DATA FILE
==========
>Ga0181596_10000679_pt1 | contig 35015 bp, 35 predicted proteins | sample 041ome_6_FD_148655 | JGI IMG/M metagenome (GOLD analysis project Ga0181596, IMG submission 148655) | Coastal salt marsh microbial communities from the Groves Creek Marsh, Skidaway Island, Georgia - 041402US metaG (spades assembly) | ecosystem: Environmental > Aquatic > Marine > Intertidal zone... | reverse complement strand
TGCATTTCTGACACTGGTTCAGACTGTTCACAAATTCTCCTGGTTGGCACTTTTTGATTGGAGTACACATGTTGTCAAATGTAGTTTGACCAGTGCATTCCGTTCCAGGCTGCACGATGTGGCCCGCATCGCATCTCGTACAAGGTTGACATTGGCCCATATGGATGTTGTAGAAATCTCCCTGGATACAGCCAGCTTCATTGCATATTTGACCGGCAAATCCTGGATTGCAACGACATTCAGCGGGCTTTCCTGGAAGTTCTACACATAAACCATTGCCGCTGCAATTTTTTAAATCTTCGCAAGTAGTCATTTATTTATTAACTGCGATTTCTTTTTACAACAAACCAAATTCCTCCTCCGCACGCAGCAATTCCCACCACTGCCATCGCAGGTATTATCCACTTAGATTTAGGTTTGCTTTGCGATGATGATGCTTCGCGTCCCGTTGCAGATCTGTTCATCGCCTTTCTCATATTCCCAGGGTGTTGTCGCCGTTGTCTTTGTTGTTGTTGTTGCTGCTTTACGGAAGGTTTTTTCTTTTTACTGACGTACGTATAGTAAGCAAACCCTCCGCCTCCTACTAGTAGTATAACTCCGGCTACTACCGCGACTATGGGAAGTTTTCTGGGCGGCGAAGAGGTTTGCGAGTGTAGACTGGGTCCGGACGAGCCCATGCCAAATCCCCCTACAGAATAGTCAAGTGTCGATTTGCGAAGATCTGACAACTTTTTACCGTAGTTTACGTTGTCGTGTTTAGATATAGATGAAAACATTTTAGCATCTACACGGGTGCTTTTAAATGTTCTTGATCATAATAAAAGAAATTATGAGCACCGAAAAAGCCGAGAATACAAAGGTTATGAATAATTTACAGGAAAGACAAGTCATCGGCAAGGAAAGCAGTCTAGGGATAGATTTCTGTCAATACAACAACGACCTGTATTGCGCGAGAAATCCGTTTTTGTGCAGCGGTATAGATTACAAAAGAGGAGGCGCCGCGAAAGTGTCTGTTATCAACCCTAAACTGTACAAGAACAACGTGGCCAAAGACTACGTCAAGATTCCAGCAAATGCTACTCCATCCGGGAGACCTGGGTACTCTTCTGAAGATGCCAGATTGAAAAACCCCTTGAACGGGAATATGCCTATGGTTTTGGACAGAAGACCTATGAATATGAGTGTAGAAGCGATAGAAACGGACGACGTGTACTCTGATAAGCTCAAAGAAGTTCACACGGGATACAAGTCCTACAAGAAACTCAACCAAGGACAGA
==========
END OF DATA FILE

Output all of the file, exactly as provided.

>Ga0181596_10000679_pt1 | contig 35015 bp, 35 predicted proteins | sample 041ome_6_FD_148655 | JGI IMG/M metagenome (GOLD analysis project Ga0181596, IMG submission 148655) | Coastal salt marsh microbial communities from the Groves Creek Marsh, Skidaway Island, Georgia - 041402US metaG (spades assembly) | ecosystem: Environmental > Aquatic > Marine > Intertidal zone... | reverse complement strand
TGCATTTCTGACACTGGTTCAGACTGTTCACAAATTCTCCTGGTTGGCACTTTTTGATTGGAGTACACATGTTGTCAAATGTAGTTTGACCAGTGCATTCCGTTCCAGGCTGCACGATGTGGCCCGCATCGCATCTCGTACAAGGTTGACATTGGCCCATATGGATGTTGTAGAAATCTCCCTGGATACAGCCAGCTTCATTGCATATTTGACCGGCAAATCCTGGATTGCAACGACATTCAGCGGGCTTTCCTGGAAGTTCTACACATAAACCATTGCCGCTGCAATTTTTTAAATCTTCGCAAGTAGTCATTTATTTATTAACTGCGATTTCTTTTTACAACAAACCAAATTCCTCCTCCGCACGCAGCAATTCCCACCACTGCCATCGCAGGTATTATCCACTTAGATTTAGGTTTGCTTTGCGATGATGATGCTTCGCGTCCCGTTGCAGATCTGTTCATCGCCTTTCTCATATTCCCAGGGTGTTGTCGCCGTTGTCTTTGTTGTTGTTGTTGCTGCTTTACGGAAGGTTTTTTCTTTTTACTGACGTACGTATAGTAAGCAAACCCTCCGCCTCCTACTAGTAGTATAACTCCGGCTACTACCGCGACTATGGGAAGTTTTCTGGGCGGCGAAGAGGTTTGCGAGTGTAGACTGGGTCCGGACGAGCCCATGCCAAATCCCCCTACAGAATAGTCAAGTGTCGATTTGCGAAGATCTGACAACTTTTTACCGTAGTTTACGTTGTCGTGTTTAGATATAGATGAAAACATTTTAGCATCTACACGGGTGCTTTTAAATGTTCTTGATCATAATAAAAGAAATTATGAGCACCGAAAAAGCCGAGAATACAAAGGTTATGAATAATTTACAGGAAAGACAAGTCATCGGCAAGGAAAGCAGTCTAGGGATAGATTTCTGTCAATACAACAACGACCTGTATTGCGCGAGAAATCCGTTTTTGTGCAGCGGTATAGATTACAAAAGAGGAGGCGCCGCGAAAGTGTCTGTTATCAACCCTAAACTGTACAAGAACAACGTGGCCAAAGACTACGTCAAGATTCCAGCAAATGCTACTCCATCCGGGAGACCTGGGTACTCTTCTGAAGATGCCAGATTGAAAAACCCCTTGAACGGGAATATGCCTATGGTTTTGGACAGAAGACCTATGAATATGAGTGTAGAAGCGATAGAAACGGACGACGTGTACTCTGATAAGCTCAAAGAAGTTCACACGGGATACAAGTCCTACAAGAAACTCAACCAAGGACAGA